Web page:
Understanding the relatedness of individuals within or between populations is a common goal in biology. Increasingly, relatedness features in genetic epidemiology studies of pathogens. These studies are relatively new compared to those in humans and other organisms, but are important for designing interventions and understanding pathogen transmission. Only recently have researchers begun to routinely apply relatedness to apicomplexan eukaryotic malaria parasites, and to date have used a range of different approaches on an ad hoc basis. Therefore, it remains unclear how to compare different studies and which measures to use. Here, we systematically compare measures based on identity-by-state (IBS) and identity-by-descent (IBD) using a globally diverse data set of malaria parasites, Plasmodium falciparum and P. vivax, and provide marker requirements for estimates based on IBD. We formally show that the informativeness of polyallelic markers for relatedness inference is maximized when alleles are equifrequent. Estimates based on IBS are sensitive to allele frequencies, which vary across populations and by experimental design. For portability across studies, we thus recommend estimates based on IBD. To generate estimates with errors below an arbitrary threshold of 0.1, we recommend ∼100 polyallelic or 200 biallelic markers. Marker requirements are immediately applicable to haploid malaria parasites and other haploid eukaryotes. C.I.s facilitate comparison when different marker sets are used. This is the first attempt to provide rigorous analysis of the reliability of, and requirements for, relatedness inference in malaria genetic epidemiology. We hope it will provide a basis for statistically informed prospective study design and surveillance strategies.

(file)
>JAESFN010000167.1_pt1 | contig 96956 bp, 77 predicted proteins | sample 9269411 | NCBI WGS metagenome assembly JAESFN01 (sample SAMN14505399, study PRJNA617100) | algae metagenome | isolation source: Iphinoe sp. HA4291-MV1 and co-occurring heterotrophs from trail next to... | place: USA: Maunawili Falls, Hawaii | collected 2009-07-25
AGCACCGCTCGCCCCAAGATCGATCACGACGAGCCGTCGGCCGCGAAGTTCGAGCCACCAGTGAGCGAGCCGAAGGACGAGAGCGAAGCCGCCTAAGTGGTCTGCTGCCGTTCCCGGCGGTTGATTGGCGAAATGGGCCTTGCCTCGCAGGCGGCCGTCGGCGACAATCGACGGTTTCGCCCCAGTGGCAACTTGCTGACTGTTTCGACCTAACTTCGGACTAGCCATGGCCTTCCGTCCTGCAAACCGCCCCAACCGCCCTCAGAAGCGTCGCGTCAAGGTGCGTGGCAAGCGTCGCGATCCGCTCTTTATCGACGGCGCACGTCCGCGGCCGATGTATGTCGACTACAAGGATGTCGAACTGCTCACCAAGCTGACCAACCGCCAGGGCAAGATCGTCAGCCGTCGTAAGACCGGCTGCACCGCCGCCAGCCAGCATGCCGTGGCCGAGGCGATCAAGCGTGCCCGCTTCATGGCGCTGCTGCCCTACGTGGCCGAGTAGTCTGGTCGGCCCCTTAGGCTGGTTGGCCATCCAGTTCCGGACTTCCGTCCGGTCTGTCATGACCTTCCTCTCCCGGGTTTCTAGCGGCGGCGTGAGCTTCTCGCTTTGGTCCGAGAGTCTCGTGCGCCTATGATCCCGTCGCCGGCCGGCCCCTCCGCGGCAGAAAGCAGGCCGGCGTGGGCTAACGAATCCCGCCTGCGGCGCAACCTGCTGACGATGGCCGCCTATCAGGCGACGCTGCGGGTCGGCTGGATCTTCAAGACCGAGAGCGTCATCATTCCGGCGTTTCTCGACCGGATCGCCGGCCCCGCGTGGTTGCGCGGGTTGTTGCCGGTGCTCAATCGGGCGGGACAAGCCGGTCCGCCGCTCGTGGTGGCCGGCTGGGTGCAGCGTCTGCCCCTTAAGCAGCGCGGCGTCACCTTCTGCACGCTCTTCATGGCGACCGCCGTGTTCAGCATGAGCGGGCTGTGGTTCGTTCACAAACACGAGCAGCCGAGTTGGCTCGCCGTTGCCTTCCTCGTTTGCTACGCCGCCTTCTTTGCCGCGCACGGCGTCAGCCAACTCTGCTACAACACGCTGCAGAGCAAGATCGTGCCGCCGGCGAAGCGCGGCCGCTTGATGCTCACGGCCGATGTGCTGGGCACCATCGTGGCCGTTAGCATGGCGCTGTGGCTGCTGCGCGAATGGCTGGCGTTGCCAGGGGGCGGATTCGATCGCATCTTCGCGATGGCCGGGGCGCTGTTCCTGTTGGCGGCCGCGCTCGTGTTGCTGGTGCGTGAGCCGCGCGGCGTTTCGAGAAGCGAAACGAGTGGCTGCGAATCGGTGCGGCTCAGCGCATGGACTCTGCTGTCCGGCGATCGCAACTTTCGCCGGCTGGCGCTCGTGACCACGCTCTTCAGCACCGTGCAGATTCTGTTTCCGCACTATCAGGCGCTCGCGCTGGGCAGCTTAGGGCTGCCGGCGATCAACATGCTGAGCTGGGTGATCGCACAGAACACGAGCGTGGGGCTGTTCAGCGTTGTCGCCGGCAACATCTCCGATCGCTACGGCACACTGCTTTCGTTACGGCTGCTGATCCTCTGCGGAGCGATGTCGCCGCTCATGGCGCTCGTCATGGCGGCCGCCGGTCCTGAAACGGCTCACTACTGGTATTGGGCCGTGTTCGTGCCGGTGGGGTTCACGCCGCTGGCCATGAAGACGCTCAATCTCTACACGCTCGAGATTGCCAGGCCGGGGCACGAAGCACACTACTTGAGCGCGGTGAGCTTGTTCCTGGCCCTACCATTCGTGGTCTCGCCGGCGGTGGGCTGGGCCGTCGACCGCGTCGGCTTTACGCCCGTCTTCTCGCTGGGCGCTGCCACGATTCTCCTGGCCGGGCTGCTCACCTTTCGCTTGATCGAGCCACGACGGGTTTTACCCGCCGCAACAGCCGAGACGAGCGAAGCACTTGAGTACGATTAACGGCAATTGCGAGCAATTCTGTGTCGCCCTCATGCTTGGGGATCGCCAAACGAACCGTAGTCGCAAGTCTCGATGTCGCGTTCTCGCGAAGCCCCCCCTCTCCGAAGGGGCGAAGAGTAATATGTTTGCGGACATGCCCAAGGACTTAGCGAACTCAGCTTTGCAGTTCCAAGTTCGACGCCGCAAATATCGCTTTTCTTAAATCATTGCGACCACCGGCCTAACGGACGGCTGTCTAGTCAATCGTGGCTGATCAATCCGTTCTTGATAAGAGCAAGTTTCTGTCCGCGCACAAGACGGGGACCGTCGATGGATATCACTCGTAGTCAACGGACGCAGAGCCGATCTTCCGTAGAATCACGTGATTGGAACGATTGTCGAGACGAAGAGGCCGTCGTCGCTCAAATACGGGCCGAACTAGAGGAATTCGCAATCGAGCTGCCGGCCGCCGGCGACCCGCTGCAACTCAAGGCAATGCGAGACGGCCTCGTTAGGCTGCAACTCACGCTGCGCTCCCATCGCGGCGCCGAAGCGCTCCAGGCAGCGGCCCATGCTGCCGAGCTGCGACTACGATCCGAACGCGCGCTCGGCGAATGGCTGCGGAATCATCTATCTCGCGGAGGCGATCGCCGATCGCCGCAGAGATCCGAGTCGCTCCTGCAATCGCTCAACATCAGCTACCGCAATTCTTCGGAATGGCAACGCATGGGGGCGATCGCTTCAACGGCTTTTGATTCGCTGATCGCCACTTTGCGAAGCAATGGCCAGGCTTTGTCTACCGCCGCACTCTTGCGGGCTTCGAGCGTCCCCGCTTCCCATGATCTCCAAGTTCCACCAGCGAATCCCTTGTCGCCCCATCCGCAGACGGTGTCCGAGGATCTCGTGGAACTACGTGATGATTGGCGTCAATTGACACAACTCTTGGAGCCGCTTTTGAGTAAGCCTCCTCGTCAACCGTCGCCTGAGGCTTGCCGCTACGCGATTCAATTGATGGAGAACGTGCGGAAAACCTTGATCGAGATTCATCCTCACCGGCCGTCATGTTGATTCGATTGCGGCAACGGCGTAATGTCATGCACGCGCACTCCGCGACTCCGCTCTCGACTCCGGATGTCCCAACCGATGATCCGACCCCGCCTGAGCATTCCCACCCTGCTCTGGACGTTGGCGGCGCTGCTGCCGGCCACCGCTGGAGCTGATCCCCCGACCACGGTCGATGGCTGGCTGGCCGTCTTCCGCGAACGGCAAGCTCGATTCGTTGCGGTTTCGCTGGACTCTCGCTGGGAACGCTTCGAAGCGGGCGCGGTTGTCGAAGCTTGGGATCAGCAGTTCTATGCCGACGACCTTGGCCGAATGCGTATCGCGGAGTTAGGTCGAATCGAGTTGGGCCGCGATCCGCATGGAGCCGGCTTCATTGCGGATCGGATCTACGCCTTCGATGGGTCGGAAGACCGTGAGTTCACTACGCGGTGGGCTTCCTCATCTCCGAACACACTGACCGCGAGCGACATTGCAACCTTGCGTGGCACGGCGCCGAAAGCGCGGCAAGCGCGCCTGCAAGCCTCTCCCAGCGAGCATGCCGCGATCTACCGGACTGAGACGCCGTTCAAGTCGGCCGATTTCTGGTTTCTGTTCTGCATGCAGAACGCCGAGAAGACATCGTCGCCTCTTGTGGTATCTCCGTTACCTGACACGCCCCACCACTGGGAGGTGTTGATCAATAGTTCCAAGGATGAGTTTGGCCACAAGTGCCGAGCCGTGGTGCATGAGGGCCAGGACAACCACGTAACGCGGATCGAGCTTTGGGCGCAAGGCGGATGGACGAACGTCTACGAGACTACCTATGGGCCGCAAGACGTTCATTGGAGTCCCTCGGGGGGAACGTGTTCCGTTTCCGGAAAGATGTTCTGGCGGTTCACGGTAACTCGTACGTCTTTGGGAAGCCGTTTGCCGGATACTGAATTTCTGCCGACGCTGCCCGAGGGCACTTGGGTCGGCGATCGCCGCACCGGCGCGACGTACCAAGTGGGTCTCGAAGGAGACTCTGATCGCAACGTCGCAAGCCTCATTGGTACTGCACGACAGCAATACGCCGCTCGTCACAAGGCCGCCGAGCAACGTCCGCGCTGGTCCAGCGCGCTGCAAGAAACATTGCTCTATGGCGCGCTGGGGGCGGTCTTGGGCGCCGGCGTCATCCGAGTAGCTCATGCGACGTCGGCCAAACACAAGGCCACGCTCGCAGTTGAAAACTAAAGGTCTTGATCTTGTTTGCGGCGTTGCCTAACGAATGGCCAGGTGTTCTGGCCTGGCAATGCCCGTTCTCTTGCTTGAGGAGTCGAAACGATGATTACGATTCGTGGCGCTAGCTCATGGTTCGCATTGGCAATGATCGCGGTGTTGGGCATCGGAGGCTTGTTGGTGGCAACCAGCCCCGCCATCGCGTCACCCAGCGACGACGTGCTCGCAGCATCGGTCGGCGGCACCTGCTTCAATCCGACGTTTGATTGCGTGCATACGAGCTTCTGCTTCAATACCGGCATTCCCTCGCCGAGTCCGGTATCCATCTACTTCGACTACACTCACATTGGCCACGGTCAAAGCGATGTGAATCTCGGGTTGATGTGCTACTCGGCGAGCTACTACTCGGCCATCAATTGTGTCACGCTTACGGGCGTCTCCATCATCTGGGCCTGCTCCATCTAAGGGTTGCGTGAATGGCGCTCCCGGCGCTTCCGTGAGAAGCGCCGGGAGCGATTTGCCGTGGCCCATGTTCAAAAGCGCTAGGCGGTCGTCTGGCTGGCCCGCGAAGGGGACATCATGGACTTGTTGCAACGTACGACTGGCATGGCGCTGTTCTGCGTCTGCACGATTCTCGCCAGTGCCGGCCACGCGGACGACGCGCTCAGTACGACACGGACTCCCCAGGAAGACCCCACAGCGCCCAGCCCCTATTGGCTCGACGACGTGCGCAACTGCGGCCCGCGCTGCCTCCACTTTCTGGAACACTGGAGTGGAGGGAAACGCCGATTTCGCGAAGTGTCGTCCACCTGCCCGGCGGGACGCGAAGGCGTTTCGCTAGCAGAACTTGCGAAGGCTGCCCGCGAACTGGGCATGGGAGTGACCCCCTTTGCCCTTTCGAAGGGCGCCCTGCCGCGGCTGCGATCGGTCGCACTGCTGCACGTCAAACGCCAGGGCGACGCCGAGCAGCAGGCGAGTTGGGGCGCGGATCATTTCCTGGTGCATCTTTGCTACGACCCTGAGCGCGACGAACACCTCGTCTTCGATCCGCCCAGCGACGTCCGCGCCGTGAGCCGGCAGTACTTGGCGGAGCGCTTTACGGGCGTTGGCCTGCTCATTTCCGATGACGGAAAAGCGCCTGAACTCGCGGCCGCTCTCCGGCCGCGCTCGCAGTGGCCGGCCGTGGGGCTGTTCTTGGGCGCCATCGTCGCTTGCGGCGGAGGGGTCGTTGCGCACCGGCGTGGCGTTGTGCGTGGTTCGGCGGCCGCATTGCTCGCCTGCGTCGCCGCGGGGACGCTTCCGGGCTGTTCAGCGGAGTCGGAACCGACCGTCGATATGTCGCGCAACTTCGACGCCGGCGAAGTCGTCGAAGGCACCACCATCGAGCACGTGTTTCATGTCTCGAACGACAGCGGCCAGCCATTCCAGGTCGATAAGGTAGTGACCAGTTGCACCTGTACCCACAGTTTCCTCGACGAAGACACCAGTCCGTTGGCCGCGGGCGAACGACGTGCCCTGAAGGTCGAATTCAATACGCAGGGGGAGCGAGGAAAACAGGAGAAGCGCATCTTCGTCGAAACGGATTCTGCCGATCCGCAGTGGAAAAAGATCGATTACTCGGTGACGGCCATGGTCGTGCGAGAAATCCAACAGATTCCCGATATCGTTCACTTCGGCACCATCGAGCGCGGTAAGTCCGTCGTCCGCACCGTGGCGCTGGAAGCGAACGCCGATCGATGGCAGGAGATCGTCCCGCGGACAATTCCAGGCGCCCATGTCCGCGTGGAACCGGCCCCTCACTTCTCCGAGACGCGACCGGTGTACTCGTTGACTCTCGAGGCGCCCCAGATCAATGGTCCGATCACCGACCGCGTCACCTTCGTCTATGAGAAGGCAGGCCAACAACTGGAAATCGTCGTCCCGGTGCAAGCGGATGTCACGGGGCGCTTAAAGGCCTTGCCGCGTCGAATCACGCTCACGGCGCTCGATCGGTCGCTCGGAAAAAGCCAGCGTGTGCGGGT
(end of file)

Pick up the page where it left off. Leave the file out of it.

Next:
Keywords: Plasmodium falciparum; Plasmodium vivax; genetic epidemiology; hidden Markov model; identity-by-descent; identity-by-state; independence model; malaria; relatedness.
Copyright © 2019 Taylor et al.